Another challenge is that the process of aggregating and averaging individual water use hides the variations in everyday personal water use patterns. There is growing interest in understanding more precisely how water is consumed in the course of everyday life, so that behaviourally-focused interventions can be designed to reduce consumption [10]. Micro-component studies indicate that there is a great variety in individual household patterns of consumption [11,12], made more difficult to measure when almost two thirds of consumption occurs in the privacy of a locked bathroom.
There is growing interest in viewing increasingly resource-intensive routines from a social practices perspective to examine the dimensions and dynamics of everyday life. This perspective helps to reveal the material cultures that underpin patterns of consumption, by daylighting the role of the constituent elements of material, skills and social understandings and their linkages that govern the reproduction and transformation of practices, and how material and social structures can limit individual agency [13]. Browne, et al. [14] have used cluster analysis to classify personal washing routines (showering and bathing) according to frequency, diversity, technology and out-sourcing, with social-demographic information layered upon the resulting practice clusters to describe and interpret the classification. Qualitative research into water use is clearly necessary, though difficult to organise.
Working with average PCC values also hides the differences between different demographic groups (age, gender or nationality). Research by Waterwise [15] indicates that younger people shower for about two-minutes longer than older population segments. Whilst education is seen to be important for creating more sustainable behaviours in both children directly and with other members of the household by ‘pester-power’ [16], there is little evidence of any effect on water use from the many environmental educational programmes delivered in UK schools [17], despite self-reporting of pro-environmental attitudes. Some research suggests that older generations may be more environmentally conscious and less consumptive [18]. There are likely to be stronger social pressures working in the opposite direction of rising environmental awareness among young adults, partly because of life-course stage and the need to conform to higher standards related to body-image and lifestyle aspirations. Young adults are at the transition point between maturing from dependent children into independent autonomous adults and universities can play an important role in facilitating social change to address important issues [19,20,21].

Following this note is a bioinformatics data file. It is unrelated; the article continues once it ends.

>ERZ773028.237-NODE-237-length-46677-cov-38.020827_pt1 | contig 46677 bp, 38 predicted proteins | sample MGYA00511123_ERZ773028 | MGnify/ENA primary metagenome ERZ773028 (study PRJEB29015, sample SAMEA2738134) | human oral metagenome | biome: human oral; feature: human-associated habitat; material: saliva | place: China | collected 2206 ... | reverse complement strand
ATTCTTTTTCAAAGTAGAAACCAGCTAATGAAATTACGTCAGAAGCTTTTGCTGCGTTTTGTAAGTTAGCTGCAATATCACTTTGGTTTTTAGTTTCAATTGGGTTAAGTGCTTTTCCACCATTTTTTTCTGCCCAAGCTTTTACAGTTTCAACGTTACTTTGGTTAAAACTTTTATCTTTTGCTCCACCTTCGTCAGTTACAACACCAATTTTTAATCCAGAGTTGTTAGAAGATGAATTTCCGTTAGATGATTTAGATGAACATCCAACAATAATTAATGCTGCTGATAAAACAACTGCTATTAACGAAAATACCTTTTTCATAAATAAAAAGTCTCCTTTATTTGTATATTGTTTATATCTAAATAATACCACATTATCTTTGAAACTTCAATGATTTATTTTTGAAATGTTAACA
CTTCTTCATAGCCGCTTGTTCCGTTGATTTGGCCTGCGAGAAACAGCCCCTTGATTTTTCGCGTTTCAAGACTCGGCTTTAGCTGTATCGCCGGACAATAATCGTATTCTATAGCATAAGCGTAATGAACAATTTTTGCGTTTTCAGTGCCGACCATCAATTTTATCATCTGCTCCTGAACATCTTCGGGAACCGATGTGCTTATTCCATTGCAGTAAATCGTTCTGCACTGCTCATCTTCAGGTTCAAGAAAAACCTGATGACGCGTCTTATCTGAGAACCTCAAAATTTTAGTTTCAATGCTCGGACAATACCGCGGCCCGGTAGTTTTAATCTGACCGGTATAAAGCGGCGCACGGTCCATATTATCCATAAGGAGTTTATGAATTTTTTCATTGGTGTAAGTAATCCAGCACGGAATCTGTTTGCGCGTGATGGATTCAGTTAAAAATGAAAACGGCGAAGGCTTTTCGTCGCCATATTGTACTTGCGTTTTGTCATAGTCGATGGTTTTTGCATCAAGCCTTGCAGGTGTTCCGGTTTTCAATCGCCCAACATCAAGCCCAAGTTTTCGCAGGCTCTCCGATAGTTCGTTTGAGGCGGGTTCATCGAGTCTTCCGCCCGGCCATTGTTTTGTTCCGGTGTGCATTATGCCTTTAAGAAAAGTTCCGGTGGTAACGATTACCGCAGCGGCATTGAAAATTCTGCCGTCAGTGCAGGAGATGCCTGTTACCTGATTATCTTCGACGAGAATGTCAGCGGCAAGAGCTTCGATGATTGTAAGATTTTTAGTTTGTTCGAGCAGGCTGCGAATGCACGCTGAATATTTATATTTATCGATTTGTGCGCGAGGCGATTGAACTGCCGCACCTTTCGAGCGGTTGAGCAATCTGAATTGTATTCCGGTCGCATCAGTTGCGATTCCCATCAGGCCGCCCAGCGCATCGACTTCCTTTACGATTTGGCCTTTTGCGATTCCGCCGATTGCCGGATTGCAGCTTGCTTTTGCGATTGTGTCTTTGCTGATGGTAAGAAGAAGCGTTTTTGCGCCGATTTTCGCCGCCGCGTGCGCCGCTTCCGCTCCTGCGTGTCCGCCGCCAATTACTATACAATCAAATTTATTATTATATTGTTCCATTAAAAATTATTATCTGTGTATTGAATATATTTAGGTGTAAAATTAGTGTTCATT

This research is focused upon the UK context, in terms of utility governance, infrastructure, supply pressures and social drivers but the authors recognise that there is a larger literature focusing on such issues outside the UK, including [22,23,24,25,26].
In this study the variations in showering routines amongst a group of mostly first year under-graduate students living in on-campus university accommodation were observed using a range of data including water consumed at both household and shower component level and self-reported data collected from user-questionnaires and diaries. These insights were combined with outputs from a series of focus groups, to evaluate a range of conventional technological and behavioural water-saving interventions, to collectively design alternative action programmes. The focus group discussions and outputs were structured using the Scottish Government “Individual-Social-Material” toolkit to move discussions beyond traditional individual behaviour change ideas to encompass wider social and material determinants. The ISM model is based on theory and was developed out of an international review of successful behaviour change initiatives [27]. It has been refined through research and the evaluation of alternative environmental behaviour change interventions.
A mixed-method approach was adopted, in which both quantitative volumetric and qualitative end-user data were collected. Data processing and analysis is on-going. The research is aiming to:
  • Develop experimental methods to test the efficacy of real-life water-saving interventions in a living laboratory (the initial design and some of the challenges faced with the complexity of triangulating between different epistemological and methodological approaches to combine volumetric and end-user reported data are reported in this paper);
  • Explore and analyse the variation and complexity of showering routines of young adults (early findings are reported here) and use these insights to;
  • Develop targeted practical and novel water efficiency interventions underpinned by theories of behaviour change and social practice (next steps, beyond the scope of this paper).

2. Materials and Methods

2.1. Participants and Setting